I have vague memories of holidaying in France with my family when I was three years old. I’m not sure if they are real memories or just memories of photographs and stories as recounted by my parents. On the long drive there my brothers and I sang “Saint Jean Trolimon” over and over again in the back seat of the car, driving my parents to distraction.
We stayed in a huge whitewashed Gite with Monsieur Le Bon and his family. We ate a gigantic dish of cockles and mussels which we had collected ourselves from the rocks. We basked in the simple country life, shared meals at a weathered wooden table, where even the older kids drank a small glass of wine with dinner. My cousin and I played in the sand on the local beach as our mums sunbathed topless. In my mind it was bliss.
When I was thirteen I went on a French exchange. I enjoyed and was good at French, my Dad had taught me a few words and phrases as a child. I still love the language. I was an awkward new teen, just finding myself, I wore braces on my teeth, dyed my hair auburn with a triangular Harmony box dye, and wore high-waisted jeans and awful brown cowboy boots from Kays Catalogue. I was a huge fan of Bon Jovi and was starting to get into the ‘heavier’ stuff like Guns n Roses.
On that trip I started wearing a bandana on my head. I w
as deeply uncool, a source of bemusement for the popular small town kids with identical Naf Naf sweaters. But for some reason on that trip a few of the older kids started to copy my ‘style’. By the end of it half the school was wearing a bandana which they picked up from the French markets. Despite my status as an unlikely style icon I was hugely uncomfortable in myself. I felt I had nothing in common with the other kids. I was an outsider, by choice. Insular, listening to music on my Walkman on the coach, feeling not quite there. I don’t have too many lasting memories of that trip but one experience that I have never forgotten was the taste of a freshly baked and still warm croissant from a patisserie in Paris. It was life changing.
France is synonymous with good food, great food, some say the best food in the world. Me, I’m all about food, and France has been on my travel wish-list ever since that glorious croissant in 1993. I wanted to go back to the countryside and eat lots of good food and drink lots of good wine. When I discovered the opportunity of house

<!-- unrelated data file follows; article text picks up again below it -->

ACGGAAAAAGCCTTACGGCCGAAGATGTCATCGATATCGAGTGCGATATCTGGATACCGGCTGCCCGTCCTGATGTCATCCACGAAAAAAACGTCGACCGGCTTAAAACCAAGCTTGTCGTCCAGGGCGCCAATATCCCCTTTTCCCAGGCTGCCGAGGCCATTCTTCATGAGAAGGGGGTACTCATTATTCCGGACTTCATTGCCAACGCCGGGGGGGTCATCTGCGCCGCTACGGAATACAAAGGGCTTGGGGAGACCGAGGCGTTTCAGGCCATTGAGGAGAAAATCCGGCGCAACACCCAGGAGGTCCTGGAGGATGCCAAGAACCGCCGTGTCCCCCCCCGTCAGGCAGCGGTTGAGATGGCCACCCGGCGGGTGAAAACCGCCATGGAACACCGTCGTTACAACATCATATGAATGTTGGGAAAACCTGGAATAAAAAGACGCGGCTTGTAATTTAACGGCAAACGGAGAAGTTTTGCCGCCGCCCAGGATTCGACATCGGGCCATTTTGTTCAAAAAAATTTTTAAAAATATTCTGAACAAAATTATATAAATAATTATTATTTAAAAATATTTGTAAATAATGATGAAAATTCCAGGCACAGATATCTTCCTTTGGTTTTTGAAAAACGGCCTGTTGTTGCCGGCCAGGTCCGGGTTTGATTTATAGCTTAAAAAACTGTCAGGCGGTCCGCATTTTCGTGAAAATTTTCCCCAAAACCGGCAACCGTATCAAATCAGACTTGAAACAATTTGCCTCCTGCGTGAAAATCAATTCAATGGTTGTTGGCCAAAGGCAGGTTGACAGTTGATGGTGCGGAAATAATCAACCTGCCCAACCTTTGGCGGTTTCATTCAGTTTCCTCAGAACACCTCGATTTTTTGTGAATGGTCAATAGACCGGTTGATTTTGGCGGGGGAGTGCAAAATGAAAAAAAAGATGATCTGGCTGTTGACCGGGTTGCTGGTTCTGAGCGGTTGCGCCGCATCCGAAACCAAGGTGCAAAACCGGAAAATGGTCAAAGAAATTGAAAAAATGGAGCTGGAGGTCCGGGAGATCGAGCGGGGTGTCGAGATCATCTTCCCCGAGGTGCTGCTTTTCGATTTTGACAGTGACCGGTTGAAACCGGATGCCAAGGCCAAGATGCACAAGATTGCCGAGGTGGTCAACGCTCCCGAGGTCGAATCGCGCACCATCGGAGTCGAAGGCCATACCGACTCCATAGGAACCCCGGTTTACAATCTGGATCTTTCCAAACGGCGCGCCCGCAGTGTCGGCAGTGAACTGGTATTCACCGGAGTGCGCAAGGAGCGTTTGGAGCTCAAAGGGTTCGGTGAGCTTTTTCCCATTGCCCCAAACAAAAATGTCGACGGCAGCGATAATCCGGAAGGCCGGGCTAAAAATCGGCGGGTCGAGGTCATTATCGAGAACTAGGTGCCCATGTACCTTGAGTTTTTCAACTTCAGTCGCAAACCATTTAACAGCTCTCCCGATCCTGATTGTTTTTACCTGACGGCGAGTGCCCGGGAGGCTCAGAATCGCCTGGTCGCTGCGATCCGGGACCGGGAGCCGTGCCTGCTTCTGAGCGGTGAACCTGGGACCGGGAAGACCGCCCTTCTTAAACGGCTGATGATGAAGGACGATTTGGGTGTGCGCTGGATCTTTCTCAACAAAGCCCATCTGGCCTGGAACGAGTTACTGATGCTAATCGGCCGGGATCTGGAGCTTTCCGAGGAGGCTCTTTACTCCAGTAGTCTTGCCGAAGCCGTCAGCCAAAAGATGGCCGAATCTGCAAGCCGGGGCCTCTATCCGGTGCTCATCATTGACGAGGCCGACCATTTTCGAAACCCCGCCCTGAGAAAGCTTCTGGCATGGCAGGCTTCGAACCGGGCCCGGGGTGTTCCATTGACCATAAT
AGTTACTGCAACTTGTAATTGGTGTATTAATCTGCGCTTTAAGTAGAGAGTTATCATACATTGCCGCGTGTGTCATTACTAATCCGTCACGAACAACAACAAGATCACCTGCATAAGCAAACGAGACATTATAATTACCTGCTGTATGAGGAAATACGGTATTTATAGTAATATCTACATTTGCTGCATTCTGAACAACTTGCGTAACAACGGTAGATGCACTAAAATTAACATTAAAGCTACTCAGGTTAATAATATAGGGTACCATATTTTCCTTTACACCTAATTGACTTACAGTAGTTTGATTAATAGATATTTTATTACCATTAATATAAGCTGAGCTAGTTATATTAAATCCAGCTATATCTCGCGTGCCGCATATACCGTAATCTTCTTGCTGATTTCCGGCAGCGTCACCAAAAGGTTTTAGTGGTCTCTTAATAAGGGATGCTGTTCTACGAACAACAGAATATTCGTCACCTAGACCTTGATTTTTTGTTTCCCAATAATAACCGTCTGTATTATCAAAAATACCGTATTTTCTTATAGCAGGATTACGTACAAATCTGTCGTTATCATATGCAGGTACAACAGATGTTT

sitting as a means to travel I saw that there were many options in France. I was spoilt for choice, but fortune landed us in the medieval commune of Tremolat in the South West, by the Dordogne river.
I knew nothing about Tremolat, I’d heard of the Dordogne and I knew that the nearest big city Bordeaux was famous for great wine, when I was told that there was a Michelin starred restaurant two minutes away from the house we’d be living in I was sold. My laughable ideals of sticking to a minimal food budget went out of the window. I’d save money on other things. I noted with glee that Giz and I would be celebrating our fifteen year anniversary a few days after our planned arrival. I booked the flights and booked a table.
The Perigord region, as it is known, is rich with luxurious local delicacies. It seemed half of every menu was made up of duck dishes, particularly that infamous French speciality Fois Gras, which was ubiquitous, even casually piled up in the local supermarket.
I ate a salad as part of the ‘formule de midi’ in a tiny bistro at the top of the beautiful town of Limeuil which featured chewy slivers of pink meat (gesiers) I didn’t know the English translation of, later googling informed me they were gizzards. Other delightful fruits of the region included the inimitable, earthy and eye-wateringly expensive fresh truffles, and walnuts (which we saw growing on trees on our long walks with the dogs) in the form of liqueur and a delicious traditional cake-like tart. We frequented local markets and bought stinky local cheeses and succulent salamis, flavoured with nuts and blackberries. We greedily requested piles of juicy peaches, tomatoes, plums and grapes in broken GSCE French. We picked up chewy, sourdough ‘pain de campagne’ from the local boulangerie and enjoyed alfresco lunches in the sunshine by the pool.
In the ten days we spent lazing around the Dordogne we gorged ourselves with glee and felt no guilt. We settled smoothly into the laid-back lifestyle, walking the banks of the river with the dogs, spotting snakes, frogs and even a swimming Wild boar. We had a beautifully lazy day kayaking in the sunshine, stopping every so often to enjoy the deafening silence so far from the frenetic city we had let behind. We wandered around quaint medieval villages, markets and castles and agreed that we could get used to this way of life. And of course we ate at La Vieux Logis, the one with the Michelin star, and all of it: the charming service, the local wine, the vast array of cheese and ohhhh the procession of beautifully cooked, impeccably presented dishes from tartare de veau to tarte aux abricots was sensational.
France was exactly how I hoped it would be, fervent crops, verdant countryside: the simple life. A friendly ‘Bonjour’ from everyone we passed on the morning walk. An abundance of great food, made without too much fuss using plenty of local produce. We’re dreaming about going back for a longer trip, maybe getting a vehicle and visiting for a month or two, checking out different parts of the country. We didn’t know what to expect when we randomly chose (or were chosen for) a visit to Tremolat, and we got very lucky, who knows what other joys we might find. Next time though, we’ll bring a guitar.
Currently reading – Lionel Asbo by Martin Amis
Title lyric adapted from “Tease me” by Chaka Demus and Pliers